FIG. 1 shows a circuit diagram of a conventional control device of this type, which comprises an a.c. generator 1 driven by the vehicle engine, a fullwave rectifier 2 for rectifying the output voltage of the generator, and a voltage regulator 3 for regulating the rectified output voltage to a predetermined value. The generator 1 includes an armature winding 101 and a field winding 102. The rectifier 2 has a main output terminal 201, an output terminal 202 connected to the field winding 102 and to the voltage regulator 3, and a third output terminal 203 which is grounded. The regulator 3 includes series connected resistors 301 and 302 which constitute a voltage divider for dividing the voltage at the output terminal 202 of the rectifier 2, a Zener diode 303 for detecting the junction voltage of the divider, which is a fraction of the output voltage at terminal 202 of the rectifier 2, so as to be turned on when the detected voltage exceeds a predetermined value, a transistor 304 which is turned on when the Zener diode 303 turns on, an output transistor 305 which is controlled by the transistor 304 to on-off control the current supply to the field winding 102 of the generator 1, a resistor 306 connected to a base of the output transistor 305, and a diode 307 connected in parallel to the field winding 102 for absorbing on-off surges produced in the field winding 102.

In the same figure, numerals 4, 5, 6, 7 and 8 depict a vehicle mounted battery, various electrical loads of the vehicle, a key switch of the vehicle, a resistor for energizing the field winding 102 of the generator at the start time of the generator operation, and a reverse current blocking diode, respectively.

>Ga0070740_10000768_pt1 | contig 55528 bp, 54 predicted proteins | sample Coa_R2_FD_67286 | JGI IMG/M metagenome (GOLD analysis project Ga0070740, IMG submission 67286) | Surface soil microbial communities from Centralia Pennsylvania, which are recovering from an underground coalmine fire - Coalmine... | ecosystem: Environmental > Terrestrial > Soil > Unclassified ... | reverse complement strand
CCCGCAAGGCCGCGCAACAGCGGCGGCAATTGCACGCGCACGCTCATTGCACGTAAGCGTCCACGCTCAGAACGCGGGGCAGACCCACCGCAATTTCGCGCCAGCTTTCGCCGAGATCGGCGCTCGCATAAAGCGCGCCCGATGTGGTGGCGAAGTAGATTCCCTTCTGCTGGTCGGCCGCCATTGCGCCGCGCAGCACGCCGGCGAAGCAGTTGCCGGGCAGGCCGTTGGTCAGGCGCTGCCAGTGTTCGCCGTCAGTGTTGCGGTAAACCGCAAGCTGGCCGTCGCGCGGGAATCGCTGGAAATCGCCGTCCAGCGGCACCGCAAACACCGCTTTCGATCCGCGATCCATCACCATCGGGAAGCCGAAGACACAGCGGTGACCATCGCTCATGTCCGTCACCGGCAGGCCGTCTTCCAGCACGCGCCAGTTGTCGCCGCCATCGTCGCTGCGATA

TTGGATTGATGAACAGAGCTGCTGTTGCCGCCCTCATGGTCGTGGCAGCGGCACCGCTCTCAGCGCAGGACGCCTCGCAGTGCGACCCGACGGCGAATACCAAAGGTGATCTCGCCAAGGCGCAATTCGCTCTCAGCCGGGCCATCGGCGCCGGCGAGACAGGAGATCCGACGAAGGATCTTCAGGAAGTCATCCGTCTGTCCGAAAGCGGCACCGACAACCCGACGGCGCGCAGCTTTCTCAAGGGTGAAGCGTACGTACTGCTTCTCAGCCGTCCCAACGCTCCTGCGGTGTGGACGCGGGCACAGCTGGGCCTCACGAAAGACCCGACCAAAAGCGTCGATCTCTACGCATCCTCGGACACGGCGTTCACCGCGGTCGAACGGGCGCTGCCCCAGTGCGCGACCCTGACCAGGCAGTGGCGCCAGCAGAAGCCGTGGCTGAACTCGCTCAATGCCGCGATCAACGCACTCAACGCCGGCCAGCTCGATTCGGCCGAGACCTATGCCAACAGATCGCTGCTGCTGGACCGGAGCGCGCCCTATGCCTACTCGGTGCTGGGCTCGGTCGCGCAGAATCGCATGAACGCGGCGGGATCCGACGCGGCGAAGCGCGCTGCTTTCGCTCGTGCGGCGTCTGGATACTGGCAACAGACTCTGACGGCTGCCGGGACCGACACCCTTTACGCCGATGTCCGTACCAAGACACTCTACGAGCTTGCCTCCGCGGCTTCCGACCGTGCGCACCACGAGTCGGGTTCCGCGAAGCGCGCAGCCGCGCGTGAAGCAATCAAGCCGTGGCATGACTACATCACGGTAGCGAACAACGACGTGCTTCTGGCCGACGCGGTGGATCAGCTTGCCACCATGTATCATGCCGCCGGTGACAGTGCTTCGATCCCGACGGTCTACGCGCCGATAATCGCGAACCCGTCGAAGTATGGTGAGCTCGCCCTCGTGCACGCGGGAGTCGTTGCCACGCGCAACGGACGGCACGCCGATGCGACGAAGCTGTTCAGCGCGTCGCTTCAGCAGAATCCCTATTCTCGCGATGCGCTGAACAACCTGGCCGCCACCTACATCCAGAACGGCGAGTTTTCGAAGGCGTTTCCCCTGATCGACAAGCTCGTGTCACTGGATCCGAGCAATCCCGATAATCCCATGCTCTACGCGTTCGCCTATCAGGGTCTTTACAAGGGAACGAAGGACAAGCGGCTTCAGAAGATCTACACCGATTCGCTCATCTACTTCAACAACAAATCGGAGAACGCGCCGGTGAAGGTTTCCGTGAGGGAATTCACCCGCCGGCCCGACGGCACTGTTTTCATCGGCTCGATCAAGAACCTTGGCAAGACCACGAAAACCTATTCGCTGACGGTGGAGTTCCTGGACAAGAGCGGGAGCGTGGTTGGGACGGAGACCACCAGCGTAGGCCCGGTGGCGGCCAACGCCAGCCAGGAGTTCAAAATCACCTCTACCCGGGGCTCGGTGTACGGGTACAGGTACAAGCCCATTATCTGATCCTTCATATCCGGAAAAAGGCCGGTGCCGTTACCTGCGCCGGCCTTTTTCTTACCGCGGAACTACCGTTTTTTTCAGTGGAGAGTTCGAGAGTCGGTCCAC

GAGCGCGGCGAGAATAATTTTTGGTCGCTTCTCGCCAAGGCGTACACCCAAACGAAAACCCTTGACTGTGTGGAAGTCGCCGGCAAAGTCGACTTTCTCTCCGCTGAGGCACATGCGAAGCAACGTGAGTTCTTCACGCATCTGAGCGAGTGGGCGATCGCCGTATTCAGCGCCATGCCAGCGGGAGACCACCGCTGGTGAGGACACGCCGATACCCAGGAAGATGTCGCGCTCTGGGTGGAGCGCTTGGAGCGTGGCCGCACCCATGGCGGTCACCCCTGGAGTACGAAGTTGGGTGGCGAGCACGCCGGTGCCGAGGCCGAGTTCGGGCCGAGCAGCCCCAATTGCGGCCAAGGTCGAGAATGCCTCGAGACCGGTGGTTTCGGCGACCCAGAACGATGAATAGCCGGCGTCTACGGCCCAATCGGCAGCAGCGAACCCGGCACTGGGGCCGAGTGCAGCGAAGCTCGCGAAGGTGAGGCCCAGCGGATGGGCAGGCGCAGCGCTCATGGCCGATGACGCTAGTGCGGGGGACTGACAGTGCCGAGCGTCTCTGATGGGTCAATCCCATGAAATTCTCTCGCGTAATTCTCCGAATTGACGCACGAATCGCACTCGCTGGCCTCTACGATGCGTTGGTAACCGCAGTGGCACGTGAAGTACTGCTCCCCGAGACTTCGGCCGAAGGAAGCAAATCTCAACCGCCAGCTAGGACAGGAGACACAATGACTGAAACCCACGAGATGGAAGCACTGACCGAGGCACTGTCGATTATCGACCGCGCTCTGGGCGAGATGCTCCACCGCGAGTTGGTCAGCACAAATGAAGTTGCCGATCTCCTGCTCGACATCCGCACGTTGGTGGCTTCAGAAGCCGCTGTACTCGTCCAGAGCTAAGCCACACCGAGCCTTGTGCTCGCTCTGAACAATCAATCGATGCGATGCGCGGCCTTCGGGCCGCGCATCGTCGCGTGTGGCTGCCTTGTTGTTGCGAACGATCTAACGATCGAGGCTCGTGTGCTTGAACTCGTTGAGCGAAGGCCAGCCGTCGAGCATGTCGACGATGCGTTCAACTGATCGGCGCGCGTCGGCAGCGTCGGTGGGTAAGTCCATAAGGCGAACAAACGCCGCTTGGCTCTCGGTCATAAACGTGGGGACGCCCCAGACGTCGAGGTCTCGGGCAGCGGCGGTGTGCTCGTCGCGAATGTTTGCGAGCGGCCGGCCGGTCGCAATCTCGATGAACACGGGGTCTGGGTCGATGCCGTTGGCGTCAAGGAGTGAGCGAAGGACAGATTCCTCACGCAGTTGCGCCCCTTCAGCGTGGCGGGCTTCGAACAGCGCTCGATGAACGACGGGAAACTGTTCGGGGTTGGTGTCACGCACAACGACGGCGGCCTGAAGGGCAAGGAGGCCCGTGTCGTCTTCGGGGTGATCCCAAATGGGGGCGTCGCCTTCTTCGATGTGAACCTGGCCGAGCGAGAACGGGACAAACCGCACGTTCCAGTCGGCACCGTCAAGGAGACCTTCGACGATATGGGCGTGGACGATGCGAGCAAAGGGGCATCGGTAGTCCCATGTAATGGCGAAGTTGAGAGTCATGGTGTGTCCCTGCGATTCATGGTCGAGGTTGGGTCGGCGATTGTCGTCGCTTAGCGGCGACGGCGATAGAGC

The output current and drive torque characteristics of the generator in FIG. 1 when it is operating with a maximum load condition are shown in FIG. 2, in which the dotted curves show the current and torque when the generator is cold, i.e., in an initial stage of operation, and solid curves show them when the generator is hot, i.e., warmed up and operating steadily.

In operation, when the key switch 6 is closed to start the engine (not shown), an initial field current flows from the battery 4 through the switch 6, the resistor 7 and the diode 8 to the field winding 102 of the generator 1, and the latter is enabled to generate power. Then, when the engine starts to rotate, the generator 1 is rotated to thereby generate an output voltage which is rectified by the rectifier 2 and supplied from the output terminal 202 to the voltage regulator 3 and the divider 301, 302. When the fraction of the rectified voltage from the divider exceeds the predetermined value which is determined by the resistors 301 and 302 and the Zener diode 303, the transistor 304 is turned on.

On the other hand, when the fraction is below the predetermined value, the Zener diode 303 and thus the transistor 304 remain turned off.

The output transistor 305 is on-off controlled by the transistor 304 to thereby on-off control the field current flowing through the field winding 102 of the generator such that the output voltage of the generator is regulated to a predetermined value.

The voltage regulator 3 performs the above mentioned operations regardless of the condition of the generator, so that the generator 1 supplies the regulated output voltage through the output terminal 201 of the rectifier 2 to the battery 4 and the various electrical loads of the vehicle, which are depicted by reference numeral 5.

As will be clear from FIG. 2, in the cold state of the generator which is immediately after startup, the output current of the generator gradually increases with rotational speed as shown by the dotted line and, when it is heated by itself and by an increasing ambient temperature and becomes hot, the curve is gradually reduced to that shown by the solid line. The nominal power of the generator is generally determined according to the characteristics thereof in a hot state. That is, the differences between the output characteristic curves of the generator in a cold state and in a hot state represent a mere margin for assuring the hot state characteristics and, therefore, such margin should ideally be removed.